Annulment Question


#1

A Catholic woman that self identifies as bi-sexual had a same-sex “marriage.” They divorced about a year later. She has had a change of heart, wants to come back to the Church and is planning a marriage (to a Catholic man).

I understand the Church’s opposition to same sex “marriage.” But, the question at hand is does this situation require any sort of annulment or other procedure before she is free to marry in the Church?

Any help finding an answer would be appreciated.


#2

This is better to go through the person who helps get the annulment papers ready to send in. When I went through my annulment, there was a woman in my parish who did that. That’s the person to talk to. After all, if this “same sex” marriage was seen as a real marriage on the civil side, then I think she should be better off talking to them not just about the previous marriage, but also she needs some premarital counseling before getting married. Here, it’s said that the priest needs a six month notice of the planned marriage.


#3

No annulment is possible as, of course, same sex “marriage” is not a marriage. This individual needs only to make a good confession to return to the Church.


#4

There is no such thing as same sex marriage. Therefore, there is no such thing as a decree of nullity because this person has never been married at all.

She certainly needs to disclose these things to both her future spouse and her pastor. The pastor should do some intensive counseling with the couple, to determine if there are any impediments, but prior marriage is not one of those impediments-- she is free to marry.


#5

I agree that this case sounds like no annulment will be necessary, but I don’t think it’s quite because “there was no true marriage.” That’s true in this case, but it’s also true in ALL successful annulment cases, because an annulment means a valid marriage did not take place.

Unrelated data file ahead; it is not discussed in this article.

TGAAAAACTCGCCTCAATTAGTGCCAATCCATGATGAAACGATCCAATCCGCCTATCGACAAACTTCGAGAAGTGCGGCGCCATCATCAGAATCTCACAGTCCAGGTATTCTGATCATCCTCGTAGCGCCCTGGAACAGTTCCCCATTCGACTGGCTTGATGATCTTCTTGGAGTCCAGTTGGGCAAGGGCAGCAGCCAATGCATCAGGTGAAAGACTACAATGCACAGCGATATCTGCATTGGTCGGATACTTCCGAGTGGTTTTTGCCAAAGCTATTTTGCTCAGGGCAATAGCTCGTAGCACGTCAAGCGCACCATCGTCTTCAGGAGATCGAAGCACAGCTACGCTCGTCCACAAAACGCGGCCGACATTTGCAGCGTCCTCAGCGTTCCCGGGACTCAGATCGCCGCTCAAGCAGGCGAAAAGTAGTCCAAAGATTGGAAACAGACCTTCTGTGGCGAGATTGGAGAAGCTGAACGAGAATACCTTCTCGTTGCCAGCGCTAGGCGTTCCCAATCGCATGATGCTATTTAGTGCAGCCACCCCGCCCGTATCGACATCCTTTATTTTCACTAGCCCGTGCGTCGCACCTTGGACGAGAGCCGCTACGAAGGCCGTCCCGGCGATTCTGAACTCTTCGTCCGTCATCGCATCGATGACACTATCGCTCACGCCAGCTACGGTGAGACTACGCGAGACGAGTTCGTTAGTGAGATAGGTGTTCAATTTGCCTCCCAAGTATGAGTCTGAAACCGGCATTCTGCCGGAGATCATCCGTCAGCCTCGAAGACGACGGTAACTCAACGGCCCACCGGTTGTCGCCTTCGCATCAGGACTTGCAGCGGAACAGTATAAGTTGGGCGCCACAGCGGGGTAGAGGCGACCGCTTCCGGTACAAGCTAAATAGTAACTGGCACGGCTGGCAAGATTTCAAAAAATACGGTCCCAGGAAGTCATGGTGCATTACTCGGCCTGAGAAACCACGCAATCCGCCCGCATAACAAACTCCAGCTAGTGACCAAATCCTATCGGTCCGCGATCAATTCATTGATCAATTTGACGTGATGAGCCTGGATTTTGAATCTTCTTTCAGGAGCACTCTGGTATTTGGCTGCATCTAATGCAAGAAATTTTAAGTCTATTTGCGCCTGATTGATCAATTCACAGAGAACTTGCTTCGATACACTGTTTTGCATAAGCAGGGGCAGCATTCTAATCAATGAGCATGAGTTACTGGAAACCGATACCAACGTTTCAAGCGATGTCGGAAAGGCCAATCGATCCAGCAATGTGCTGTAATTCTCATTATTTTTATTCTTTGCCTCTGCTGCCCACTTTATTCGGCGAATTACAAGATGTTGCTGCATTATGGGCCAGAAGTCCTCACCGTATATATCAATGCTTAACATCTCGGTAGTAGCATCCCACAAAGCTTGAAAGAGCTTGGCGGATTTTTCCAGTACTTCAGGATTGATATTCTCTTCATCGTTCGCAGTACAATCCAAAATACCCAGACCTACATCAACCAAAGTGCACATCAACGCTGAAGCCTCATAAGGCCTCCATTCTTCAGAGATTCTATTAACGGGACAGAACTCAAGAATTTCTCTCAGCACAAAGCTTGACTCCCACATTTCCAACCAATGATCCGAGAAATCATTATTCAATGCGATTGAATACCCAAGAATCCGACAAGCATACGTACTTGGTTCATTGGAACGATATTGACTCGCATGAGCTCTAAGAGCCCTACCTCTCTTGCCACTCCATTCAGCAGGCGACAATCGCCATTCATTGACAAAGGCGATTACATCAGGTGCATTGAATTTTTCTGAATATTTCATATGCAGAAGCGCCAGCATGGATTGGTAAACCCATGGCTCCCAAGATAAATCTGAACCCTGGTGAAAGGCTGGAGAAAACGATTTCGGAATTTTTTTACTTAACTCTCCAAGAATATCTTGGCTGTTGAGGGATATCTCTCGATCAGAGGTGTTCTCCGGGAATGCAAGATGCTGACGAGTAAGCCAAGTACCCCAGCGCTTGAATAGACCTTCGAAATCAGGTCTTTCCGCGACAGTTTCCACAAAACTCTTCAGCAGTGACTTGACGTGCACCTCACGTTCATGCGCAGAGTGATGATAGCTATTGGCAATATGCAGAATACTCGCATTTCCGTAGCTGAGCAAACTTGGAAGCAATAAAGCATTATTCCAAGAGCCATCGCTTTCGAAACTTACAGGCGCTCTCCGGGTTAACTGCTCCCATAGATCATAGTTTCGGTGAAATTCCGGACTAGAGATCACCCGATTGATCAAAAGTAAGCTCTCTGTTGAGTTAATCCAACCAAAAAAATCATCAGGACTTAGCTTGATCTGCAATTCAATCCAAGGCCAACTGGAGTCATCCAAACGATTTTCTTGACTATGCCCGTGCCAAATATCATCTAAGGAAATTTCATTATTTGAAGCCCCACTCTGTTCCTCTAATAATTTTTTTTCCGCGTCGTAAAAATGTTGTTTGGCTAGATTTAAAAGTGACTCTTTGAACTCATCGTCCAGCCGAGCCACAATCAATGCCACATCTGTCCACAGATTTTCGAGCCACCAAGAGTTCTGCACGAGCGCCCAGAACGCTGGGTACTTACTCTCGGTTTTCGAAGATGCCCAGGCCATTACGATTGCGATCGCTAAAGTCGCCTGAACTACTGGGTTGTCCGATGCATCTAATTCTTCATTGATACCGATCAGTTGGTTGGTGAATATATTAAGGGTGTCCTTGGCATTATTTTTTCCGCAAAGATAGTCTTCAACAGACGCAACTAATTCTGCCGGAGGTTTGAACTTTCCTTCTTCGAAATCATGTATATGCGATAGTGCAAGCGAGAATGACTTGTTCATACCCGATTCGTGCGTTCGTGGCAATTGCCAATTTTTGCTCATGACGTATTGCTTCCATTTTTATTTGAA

I think the reason there is no need for an annulment in this case it’s because there is nothing to investigate. In heterosexual marriage cases, they have to investigate because there is always a POSSIBILITY that a true marriage took place; but in a homosexual “marriage,” no true marriage could possibly have taken place, so there is no need for annulment proceedings.


#6

That would be me. We are called “advocates”. All the responses above are good and correct. No decree of nullity necessary or possible. She needs to go to confession. She needs to attend a marriage preparation session. She needs to disclose this stuff to her fiance. She probably needs counselling.


#7

One important note here: Since some states validly acknowledge such unions from a civil perspective, it may be necessary for that person to show the civil divorce information as well to their pastor since the Church does respect the authority of the state to manage the civil/municipal laws regarding what it defines as a legal marriage, even if the Church does not.


#8

Agreed that it would be a requirement that the person in question is able to obtain a civil marriage license which is required for marriage in the Church.


#9

Hi!

I’m not sure exactly but maybe a lack of form certificate is required if the ceremony is recognised civilly.

Hope this helps.
Nic


#10

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